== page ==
This perennial thrives in hot, barren soils and grows about anywhere. It is native to northwestern United States, Russia and Asia, and it is closely related to sagebrush. It is both a medicinal herb as well as a popular culinary herb. Tarragon plants can reach 60 inches in height, and they have thin, blade-like leaves that are wonderfully aromatic with a sweet anise-like flavor.
Useful gardening information
Start seeds indoors 6 to 8 weeks before the last frost. Press the seeds into the soil and lightly cover with soil.
Transplant the young herb plants outdoors after temperatures warm up.
Plants prefer sunshine and sharply draining soils that are sandy or rocky.
Once established, plants require little care. Keep the soil on the dry side. Harvest the leaves and flowers throughout the summer. Dry or freeze for long-term use.
Links to useful information on the web:
Tarragon herb nutrition facts
Tarragon Cooking Tips
HR224 Russian Tarragon ( Artemesia dracunculus )
Russian Tarragon is highly used in French cooking. It flavors vinegar, fish, meats, vegetables, cheese and sauces. The leaves can be used in cooking both fresh and dried. Medically, Tarragon herb is used in teas to stimulate digestion and ease intestinal distension.
A perennial plant for zones 4-9.
TRM683 Winter Tarragon ( Tagetes lucida )
Also known as Spanish Tarragon.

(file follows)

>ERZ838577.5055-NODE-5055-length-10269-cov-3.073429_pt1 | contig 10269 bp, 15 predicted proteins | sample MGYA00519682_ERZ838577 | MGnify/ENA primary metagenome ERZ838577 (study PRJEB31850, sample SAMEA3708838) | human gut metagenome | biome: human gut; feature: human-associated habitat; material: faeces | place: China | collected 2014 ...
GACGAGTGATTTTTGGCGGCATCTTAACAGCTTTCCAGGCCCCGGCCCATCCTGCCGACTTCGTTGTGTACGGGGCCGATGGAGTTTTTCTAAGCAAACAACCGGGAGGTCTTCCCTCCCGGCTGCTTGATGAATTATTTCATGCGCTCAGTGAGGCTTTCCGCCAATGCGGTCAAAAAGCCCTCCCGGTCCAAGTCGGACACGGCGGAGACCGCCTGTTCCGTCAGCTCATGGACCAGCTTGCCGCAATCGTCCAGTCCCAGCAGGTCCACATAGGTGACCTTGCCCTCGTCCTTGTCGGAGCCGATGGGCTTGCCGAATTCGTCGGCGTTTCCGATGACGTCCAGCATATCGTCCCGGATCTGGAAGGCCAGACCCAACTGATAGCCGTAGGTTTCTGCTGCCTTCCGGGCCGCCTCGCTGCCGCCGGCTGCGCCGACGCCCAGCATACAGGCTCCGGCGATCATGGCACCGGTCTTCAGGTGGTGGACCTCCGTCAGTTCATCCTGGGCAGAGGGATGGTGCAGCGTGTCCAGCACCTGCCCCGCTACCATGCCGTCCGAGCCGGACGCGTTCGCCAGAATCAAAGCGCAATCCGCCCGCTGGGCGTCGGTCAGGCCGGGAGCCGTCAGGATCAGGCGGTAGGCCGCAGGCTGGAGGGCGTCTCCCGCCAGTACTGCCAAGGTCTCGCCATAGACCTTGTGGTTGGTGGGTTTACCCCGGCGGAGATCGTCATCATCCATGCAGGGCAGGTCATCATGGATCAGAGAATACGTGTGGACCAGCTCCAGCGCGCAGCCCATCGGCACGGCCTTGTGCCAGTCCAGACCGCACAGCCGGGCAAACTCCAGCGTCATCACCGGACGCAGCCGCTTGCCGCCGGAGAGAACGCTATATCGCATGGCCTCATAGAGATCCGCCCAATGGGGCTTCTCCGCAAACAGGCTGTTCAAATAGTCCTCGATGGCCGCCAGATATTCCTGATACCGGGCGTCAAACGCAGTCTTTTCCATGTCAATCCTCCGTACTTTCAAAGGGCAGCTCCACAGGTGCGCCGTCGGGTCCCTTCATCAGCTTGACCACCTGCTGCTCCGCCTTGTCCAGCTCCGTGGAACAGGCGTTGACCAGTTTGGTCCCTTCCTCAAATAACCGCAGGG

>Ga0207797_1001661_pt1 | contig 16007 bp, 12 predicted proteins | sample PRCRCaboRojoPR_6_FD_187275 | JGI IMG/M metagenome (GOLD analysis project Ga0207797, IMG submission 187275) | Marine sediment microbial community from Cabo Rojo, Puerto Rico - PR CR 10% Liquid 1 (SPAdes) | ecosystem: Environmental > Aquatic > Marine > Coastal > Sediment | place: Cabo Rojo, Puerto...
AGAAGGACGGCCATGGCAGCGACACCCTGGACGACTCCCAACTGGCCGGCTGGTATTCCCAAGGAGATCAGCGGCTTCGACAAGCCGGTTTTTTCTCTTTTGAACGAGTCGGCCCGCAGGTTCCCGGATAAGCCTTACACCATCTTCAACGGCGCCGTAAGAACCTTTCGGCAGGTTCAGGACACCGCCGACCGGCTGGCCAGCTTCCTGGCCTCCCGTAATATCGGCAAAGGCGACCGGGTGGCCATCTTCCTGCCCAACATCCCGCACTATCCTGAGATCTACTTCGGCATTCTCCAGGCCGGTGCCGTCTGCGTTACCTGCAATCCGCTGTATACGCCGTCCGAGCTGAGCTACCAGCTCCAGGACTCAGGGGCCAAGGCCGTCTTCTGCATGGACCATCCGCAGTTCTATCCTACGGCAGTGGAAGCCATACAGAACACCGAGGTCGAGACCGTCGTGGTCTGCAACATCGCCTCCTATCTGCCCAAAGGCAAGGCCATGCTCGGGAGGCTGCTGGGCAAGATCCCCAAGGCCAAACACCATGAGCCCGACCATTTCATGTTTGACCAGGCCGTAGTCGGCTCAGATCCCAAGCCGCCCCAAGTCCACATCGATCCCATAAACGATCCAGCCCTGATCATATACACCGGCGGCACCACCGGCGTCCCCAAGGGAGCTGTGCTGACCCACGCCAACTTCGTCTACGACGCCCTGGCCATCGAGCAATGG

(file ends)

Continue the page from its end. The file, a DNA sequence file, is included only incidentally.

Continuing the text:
French tarragon is the variety generally considered best for the kitchen, but is never grown from seed as the flowers are sterile; instead it is propagated by root division.
A better substitute for French tarragon is winter tarragon. It is much more reminiscent of French tarragon, with a hint of anise.
Although not in the same genus as the other tarragons, winter tarragon has a stronger flavor than Russian tarragon that does not diminish significantly with age.
Growing to 3 or 4 feet, Tagetes lucida is handsome in the garden and may be cut for use all summer and fall. Even if left untrimmed, the leaves remain usable and fresh throughout the growing season.
Try growing winter tarragon in an herb garden, flower bed, or container. Let it be the bright spot in your herb garden, which often needs a boost by summer's end. The upright plants pair well with other fall bloomers such as pineapple sage. Plants bloom lightly in the spring, then profusely in the fall.
Hardy to at least 5 degrees, and very easy to grow.
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